ledged one Supreme Ruler, or more; the other denied this efficient principle, and had recourse to a multiplicity of deities of a subordinate character. These heterogeneous ideas were originally embraced, and warmly cherished, by the Hierophant, or great High Priest of the people, and promulgated to the nations. Deified mortals were the primary objects of their worship, and even material circumstances connected with the reproduction of man from the ground after the deluge.They also, with the former, regarded the Host of Heaven, as having corresponding influences over the various passions and affections of the human mind, and awarded divine honours to them accordingly. The whole of this system-which pervaded the western world for a series of ages-had a great admixture of Sabianism and Pagan superstition in it—as having no idea of a "great first cause," but as arraying the materialisms of their own imaginations in the garb of superstition, and bowing the knee to the powers of fire, air, and water. That the Druids worshipped a plurality of deities, we have the concurring testimony of our best historians, who all agree that their rituals were similar to those of the ancient Greeks and Romans, and consequently a mighty superstructure of Polytheism. "Molta de Deorum Immortalium vi ac potestate, et disputant et juventuti tradunt, Deum maxime colunt Mercarium, post hunc Apollinem, et Martem, et Jovem, et Minervam, de iis eandem ferè, quam reliquæ gentes, habent opinionem *," &c.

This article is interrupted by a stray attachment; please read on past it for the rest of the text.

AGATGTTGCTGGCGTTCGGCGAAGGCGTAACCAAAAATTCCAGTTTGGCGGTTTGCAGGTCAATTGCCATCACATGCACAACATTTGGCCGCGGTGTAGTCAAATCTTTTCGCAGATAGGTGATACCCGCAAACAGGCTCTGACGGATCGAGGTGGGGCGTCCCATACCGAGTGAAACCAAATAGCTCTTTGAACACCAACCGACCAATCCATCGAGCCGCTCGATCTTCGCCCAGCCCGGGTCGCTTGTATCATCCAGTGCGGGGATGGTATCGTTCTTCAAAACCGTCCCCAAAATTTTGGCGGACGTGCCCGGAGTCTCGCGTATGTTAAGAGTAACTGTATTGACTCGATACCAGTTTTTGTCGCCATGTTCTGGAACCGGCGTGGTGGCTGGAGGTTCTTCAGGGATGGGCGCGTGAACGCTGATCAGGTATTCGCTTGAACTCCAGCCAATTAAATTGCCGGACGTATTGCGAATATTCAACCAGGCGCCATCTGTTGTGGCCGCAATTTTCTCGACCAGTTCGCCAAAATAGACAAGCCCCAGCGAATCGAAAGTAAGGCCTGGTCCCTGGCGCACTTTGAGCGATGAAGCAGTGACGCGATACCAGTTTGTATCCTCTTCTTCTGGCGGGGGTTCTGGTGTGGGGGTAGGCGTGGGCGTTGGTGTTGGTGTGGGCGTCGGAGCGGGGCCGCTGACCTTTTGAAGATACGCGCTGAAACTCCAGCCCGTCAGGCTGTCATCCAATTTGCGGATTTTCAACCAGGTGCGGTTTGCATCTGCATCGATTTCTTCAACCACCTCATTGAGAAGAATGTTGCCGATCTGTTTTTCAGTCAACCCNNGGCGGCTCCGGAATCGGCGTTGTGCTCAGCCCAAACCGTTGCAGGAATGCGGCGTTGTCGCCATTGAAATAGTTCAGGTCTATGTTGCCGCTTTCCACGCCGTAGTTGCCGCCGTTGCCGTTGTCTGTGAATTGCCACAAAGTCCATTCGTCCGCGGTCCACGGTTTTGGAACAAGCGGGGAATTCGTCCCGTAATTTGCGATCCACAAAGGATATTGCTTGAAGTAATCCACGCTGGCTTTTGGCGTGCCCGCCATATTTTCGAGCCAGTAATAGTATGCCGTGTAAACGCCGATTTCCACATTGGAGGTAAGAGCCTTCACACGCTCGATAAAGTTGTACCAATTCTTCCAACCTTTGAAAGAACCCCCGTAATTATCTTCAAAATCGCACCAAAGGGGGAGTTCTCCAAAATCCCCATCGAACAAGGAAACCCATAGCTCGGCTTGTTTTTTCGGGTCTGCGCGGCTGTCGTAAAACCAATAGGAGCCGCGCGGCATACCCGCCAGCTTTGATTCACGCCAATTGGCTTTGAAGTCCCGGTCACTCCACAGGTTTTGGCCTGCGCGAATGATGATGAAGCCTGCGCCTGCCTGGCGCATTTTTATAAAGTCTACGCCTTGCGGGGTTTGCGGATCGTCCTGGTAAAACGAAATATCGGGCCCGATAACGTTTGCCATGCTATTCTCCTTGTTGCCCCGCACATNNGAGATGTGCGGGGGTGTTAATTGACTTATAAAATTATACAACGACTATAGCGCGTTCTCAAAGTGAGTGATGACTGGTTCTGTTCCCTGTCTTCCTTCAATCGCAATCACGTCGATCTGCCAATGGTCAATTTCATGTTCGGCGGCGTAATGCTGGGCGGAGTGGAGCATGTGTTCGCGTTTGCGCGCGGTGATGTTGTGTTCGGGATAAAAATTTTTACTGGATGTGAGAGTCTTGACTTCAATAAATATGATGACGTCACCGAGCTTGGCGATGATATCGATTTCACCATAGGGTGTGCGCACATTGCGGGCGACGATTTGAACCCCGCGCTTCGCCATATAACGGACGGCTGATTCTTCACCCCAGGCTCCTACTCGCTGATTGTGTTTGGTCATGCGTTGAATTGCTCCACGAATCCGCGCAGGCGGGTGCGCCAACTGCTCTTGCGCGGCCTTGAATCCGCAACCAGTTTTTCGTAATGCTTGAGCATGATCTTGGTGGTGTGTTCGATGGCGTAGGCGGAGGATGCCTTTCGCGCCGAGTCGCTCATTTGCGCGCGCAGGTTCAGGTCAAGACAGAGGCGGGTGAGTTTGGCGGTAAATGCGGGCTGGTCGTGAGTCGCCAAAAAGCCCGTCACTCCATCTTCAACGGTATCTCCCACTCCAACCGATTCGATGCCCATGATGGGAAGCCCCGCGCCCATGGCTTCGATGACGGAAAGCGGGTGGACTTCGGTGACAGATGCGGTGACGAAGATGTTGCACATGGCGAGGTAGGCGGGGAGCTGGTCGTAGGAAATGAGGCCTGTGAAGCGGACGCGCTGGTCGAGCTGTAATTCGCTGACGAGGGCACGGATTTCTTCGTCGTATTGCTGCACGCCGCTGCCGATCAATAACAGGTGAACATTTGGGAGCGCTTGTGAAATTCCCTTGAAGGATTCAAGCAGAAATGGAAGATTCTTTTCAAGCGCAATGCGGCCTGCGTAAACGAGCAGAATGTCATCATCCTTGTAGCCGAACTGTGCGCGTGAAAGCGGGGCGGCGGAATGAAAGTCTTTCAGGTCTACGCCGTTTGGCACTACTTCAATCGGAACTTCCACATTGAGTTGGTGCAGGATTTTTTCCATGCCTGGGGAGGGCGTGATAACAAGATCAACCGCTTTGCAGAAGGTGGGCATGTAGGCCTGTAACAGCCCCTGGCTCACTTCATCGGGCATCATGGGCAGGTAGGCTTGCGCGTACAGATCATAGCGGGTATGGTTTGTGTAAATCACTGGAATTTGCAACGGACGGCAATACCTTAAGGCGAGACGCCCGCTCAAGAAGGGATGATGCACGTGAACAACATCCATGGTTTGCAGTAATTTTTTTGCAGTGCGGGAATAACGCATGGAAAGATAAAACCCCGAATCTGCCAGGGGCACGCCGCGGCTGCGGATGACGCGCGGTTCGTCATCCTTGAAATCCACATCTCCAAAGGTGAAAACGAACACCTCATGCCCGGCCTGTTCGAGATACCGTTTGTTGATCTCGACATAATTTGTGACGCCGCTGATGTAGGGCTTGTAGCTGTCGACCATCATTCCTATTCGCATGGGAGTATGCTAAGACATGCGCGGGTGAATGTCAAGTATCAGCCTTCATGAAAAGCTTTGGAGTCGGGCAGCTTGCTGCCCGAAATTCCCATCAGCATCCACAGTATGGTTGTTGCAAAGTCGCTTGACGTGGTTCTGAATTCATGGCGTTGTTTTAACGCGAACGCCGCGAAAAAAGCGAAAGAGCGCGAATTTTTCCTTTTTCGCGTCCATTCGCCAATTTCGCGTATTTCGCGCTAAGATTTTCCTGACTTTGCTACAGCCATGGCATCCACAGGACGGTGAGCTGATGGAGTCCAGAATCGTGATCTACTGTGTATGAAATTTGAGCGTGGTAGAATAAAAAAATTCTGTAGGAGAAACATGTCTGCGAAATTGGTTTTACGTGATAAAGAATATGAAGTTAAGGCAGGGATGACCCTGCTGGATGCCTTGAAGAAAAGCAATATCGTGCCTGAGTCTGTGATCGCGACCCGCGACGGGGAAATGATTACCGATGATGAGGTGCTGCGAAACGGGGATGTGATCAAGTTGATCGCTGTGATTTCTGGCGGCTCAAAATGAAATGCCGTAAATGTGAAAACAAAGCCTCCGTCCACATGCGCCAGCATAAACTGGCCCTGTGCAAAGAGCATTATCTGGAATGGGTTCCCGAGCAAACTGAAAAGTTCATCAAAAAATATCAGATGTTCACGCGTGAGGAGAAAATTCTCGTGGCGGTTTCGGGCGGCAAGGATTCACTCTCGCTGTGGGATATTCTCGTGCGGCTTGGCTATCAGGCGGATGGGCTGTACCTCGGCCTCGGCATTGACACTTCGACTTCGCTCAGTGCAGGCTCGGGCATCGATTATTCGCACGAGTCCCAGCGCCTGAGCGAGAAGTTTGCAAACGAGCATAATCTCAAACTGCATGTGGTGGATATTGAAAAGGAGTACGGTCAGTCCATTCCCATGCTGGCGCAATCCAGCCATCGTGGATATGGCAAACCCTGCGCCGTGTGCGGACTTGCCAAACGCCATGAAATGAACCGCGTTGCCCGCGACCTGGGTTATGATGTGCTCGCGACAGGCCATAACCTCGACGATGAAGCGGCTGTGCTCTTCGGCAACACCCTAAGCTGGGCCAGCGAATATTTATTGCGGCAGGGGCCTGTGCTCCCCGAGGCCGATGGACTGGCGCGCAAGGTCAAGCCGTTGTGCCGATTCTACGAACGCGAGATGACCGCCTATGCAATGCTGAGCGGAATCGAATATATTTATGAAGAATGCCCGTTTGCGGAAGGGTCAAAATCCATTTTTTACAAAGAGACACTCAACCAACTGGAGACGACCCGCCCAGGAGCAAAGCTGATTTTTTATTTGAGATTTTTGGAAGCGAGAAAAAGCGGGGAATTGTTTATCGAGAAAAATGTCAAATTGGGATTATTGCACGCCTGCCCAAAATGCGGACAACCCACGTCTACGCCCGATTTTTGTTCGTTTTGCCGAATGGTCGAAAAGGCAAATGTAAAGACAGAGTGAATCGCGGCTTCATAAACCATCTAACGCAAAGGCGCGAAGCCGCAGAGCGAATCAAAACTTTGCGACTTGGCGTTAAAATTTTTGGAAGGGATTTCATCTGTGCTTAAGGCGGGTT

We are further informed, both by Dionysius and Strabo, that the rituals of the Bacchanta were duly perform ed in these islands, and that Ceres and Proserpine had orgies and festivities
• They dispute much concerning the force and power of the immortal gods, and
tract the youth in these principles, &c. Their opinions nearly coincide with those of ether nations.
Teutates, horrensque feris altaribus Hisus [[.” "Et quibus immitis placator sanguine diro
We find in various other countries a similar mode of worship prevailing, and particularly that of adoring Hevns or Mercury, under the semblance of Deorum expressly mentions this cira square stone. Pharnutius De Nat. cumstance, and says, that the Hęvai raised in honour of this mutilated or Mercurial piles in Greece, were deity,